World's Oldest Known Wild Bird Hatches Another Chick
(Pete Leary/USFWS Photo)
Permitted use provided by: U.S. Fish & Wildlife Service
A Laysan albatross known as
“Wisdom” – believed to be at least 62 years old – has hatched a chick on Midway
Atoll National Wildlife Refuge for the sixth consecutive year.
Early Sunday morning, February 3,
2013, the chick was observed pecking its way into the world by U.S. Fish
and Wildlife Service biologist Pete Leary, who said the chick appears healthy.
Wisdom was first banded in 1956, when she was incubating an egg in the same
area of the refuge. She was at least five years old at the time.
“Everyone continues to
be inspired by Wisdom as a symbol of hope for her species,” said Doug
Staller, the Fish and Wildlife Service Superintendent for the Papahānaumokuākea
Marine National Monument (Monument), which includes Midway Atoll NWR.
Staff and volunteers stationed on
Midway are responsible for monitoring the health of the beautiful seabirds that
arrive every year by the hundreds of thousands to nest. Upon the
seabirds’ arrival, field staff monitor them and gather information for
one of the longest and oldest continuous survey data sets for tropical seabirds
in the world.
Wisdom has worn out five bird bands since
she was first banded by U.S. Geological Survey scientist Chandler Robbins in
1956. Robbins estimated Wisdom to be at least 5 years old at the time, since
this is the earliest age at which these birds breed. Typically, they breed at 8
or 9 years of age after a very involved courtship lasting over several years so
Wisdom could be even older than 62.
“As Wisdom rewrites the record
books, she provides new insights into the remarkable biology of seabirds,” said
Bruce Peterjohn, chief of the North American Bird Banding Program at the USGS
Patuxent Wildlife Research Center in Laurel, MD. “It is beyond words to
describe the amazing accomplishments of this wonderful bird and how she
demonstrates the value of bird banding to better understand the world around us.
If she were human, she would be elible for Medicare in a couple years yet she
is still regularly raising young and annually circumnavigating the Pacific
Ocean. Simply incredible.”
Peterjohn said Wisdom has likely raised at least 30 to 35 chicks during her
breeding life, though the number may well be higher because experienced parents
tend to be better parents than younger breeders. Albatross lay only one egg a
year, but it takes much of a year to incubate and raise the chick. After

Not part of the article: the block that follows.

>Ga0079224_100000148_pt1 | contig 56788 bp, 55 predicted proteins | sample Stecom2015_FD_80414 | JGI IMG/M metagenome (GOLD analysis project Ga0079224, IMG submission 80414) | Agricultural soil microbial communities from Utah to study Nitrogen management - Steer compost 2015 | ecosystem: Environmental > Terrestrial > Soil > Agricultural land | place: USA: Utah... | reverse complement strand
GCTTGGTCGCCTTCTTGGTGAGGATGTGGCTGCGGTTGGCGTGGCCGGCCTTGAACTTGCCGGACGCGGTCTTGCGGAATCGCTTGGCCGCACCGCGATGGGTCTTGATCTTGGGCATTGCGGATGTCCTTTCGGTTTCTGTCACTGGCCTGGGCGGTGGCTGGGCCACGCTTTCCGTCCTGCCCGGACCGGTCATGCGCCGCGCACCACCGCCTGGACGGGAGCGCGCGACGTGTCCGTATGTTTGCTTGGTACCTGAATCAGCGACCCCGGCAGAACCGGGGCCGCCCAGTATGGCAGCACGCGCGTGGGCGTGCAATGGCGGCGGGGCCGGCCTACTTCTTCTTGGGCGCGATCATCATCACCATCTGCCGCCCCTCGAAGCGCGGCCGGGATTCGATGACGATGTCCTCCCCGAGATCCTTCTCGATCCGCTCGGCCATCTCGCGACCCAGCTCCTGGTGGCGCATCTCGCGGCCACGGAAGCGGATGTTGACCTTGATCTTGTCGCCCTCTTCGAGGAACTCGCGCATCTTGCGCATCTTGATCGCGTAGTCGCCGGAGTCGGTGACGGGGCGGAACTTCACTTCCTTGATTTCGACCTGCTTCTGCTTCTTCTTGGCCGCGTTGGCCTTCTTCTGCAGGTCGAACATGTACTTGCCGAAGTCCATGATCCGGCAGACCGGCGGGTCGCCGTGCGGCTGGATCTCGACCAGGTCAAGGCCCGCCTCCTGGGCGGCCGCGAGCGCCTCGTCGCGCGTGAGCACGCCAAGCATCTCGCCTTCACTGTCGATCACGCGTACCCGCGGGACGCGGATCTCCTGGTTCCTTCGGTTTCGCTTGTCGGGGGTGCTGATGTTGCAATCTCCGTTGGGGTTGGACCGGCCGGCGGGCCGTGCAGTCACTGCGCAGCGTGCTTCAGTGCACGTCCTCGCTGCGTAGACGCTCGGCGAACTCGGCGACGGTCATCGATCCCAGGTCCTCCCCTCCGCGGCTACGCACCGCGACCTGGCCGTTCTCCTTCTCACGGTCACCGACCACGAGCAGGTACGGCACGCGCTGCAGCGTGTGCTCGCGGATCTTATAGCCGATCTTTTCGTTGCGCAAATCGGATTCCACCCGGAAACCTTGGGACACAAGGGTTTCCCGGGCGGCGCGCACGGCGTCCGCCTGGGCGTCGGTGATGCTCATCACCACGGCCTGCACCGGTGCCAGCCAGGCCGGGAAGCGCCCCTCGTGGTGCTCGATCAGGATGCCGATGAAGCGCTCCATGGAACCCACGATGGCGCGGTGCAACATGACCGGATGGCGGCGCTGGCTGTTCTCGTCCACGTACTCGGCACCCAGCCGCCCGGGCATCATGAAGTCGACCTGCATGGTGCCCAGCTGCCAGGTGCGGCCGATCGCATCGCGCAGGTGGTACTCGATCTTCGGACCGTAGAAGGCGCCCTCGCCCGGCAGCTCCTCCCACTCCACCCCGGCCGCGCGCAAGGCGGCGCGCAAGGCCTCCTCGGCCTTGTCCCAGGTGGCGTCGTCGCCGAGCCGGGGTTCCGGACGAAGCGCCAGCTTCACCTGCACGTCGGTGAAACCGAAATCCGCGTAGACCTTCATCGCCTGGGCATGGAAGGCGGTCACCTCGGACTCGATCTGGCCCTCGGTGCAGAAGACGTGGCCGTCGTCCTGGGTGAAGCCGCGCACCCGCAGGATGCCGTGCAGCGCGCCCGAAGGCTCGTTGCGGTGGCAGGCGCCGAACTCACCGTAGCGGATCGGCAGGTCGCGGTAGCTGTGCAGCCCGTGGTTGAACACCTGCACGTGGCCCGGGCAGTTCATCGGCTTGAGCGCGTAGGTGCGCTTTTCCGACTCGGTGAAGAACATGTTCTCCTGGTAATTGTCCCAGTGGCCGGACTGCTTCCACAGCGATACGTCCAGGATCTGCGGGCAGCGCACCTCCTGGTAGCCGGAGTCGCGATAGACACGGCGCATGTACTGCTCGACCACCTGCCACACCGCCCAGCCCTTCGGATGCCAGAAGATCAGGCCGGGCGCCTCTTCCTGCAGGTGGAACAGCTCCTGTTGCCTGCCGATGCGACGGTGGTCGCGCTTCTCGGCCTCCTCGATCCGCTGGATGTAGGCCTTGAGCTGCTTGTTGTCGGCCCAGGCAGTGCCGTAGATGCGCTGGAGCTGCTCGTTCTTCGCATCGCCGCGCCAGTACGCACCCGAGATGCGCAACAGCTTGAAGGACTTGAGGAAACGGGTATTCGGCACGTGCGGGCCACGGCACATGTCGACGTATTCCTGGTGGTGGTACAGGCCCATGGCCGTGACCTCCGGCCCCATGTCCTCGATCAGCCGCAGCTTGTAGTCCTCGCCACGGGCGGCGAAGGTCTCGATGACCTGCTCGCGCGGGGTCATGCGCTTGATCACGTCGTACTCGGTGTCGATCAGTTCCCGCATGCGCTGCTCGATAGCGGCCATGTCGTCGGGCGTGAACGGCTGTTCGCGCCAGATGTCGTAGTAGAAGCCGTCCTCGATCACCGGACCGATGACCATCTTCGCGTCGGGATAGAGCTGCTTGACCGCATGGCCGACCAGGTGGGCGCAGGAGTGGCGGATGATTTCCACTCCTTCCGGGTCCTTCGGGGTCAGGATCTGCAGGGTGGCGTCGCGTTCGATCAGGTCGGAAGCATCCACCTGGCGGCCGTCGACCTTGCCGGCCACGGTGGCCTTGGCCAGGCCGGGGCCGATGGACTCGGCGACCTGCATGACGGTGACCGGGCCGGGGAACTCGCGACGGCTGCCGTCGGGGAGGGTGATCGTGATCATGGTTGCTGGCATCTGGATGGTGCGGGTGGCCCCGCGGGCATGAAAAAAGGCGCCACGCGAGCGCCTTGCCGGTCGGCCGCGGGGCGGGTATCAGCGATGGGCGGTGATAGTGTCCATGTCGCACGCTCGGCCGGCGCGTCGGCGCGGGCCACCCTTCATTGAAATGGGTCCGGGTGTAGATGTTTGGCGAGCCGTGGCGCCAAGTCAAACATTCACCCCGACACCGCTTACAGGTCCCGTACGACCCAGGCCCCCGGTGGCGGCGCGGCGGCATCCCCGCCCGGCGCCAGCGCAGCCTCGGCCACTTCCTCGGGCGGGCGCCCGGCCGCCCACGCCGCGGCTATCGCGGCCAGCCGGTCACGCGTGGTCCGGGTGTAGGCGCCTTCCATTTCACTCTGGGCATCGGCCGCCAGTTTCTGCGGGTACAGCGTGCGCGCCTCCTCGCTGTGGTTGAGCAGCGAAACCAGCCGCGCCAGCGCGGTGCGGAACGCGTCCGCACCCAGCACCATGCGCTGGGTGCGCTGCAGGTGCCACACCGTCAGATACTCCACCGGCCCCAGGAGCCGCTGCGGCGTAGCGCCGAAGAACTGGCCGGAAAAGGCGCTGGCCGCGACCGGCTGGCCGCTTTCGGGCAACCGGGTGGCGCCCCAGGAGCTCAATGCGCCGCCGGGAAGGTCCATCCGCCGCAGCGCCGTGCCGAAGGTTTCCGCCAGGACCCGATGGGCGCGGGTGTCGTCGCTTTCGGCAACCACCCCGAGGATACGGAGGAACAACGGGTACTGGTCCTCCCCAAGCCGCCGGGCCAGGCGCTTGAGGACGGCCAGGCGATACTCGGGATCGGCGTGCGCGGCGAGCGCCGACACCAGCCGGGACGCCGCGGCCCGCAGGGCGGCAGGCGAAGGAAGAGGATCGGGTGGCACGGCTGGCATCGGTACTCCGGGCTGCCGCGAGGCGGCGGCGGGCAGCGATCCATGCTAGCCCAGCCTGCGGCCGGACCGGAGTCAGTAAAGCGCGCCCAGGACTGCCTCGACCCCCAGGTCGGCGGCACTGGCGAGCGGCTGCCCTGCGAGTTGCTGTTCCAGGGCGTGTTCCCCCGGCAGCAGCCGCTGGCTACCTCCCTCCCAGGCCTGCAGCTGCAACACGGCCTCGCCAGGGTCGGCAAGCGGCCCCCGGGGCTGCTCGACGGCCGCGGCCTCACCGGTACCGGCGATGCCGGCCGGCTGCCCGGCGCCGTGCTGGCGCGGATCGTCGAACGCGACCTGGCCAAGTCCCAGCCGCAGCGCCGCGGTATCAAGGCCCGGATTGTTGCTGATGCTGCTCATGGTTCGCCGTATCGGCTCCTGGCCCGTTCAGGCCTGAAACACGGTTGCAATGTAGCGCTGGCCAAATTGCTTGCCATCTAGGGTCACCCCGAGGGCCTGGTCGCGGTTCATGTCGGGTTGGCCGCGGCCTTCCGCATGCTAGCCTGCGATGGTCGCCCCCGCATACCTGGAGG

consecutive years in which they have successfully raised and fledged a chick,
the parents may take the occasional next year off from parenting. Wisdom is
known to have nested in 2006 and then every year since 2008.
Sue Schulmeister, Manager of the
Midway Atoll NWR, said, “Wisdom is one is one of those incredible seabirds that
has provided the world valuable information about the longevity of these
beautiful creatures and reinforces the importance of breeding adults in the
population. This information helps us measure the health of our oceans that
Almost as amazing as being a parent
at 62 is the number of miles Wisdom has likely logged – about 50,000 miles a
year as an adult – which means that Wisdom has flown at least two million to
three million miles since she was first banded. Or, to put it another way,
that’s four to six trips from the Earth to the Moon and back again, with plenty
of miles to spare.
About Albatross - Albatross are legendary birds for many
reasons – in Samuel Coleridge’s poem, “The Rime of the Ancient Mariner,” a
sailor has to wear an albatross around his neck as punishment for killing the
bird. According to seafaring legends, albatross are the souls of lost sailors
and should not be killed. However, as reported by James Cook, sailors regularly
killed and ate albatross.
Albatross are remarkable fliers who
travel thousands of miles on wind currents without ever flapping their wings.
They do this by angling their 6-foot wings to adjust for wind currents and
varying air speeds above the water.
Nineteen of 21 species of albatross
are threatened with extinction, according to the International Union for the
Conservation of Nature. Present threats to the birds include lead poisoning of
chicks on Midway from lead paint used in previous decades; longline fishing,
where the birds are inadvertently hooked and drowned, though conservation
groups have banded with fishermen and dramatically lowered the number of deaths
from this cause; and pollution, especially from garbage floating on the ocean.
The birds ingest large amounts of
marine debris – by some estimates 5 tons of plastic are unknowingly fed to
albatross chicks each year by their parents. Although the plastic may not kill
the chicks directly, it reduces their food intake, which leads to dehydration
and most likely lessens their chance of survival. In addition, albatross are
threatened by invasive species such as rats and wild cats, which prey on
chicks, nesting adults and eggs. Albatross evolved on islands where land
mammals were absent, so have no defenses against them.
Contact: Ann Bell,
Contact: Catherine Puckett, 352-377-2469, firstname.lastname@example.org
Images of Wisdom can be found HERE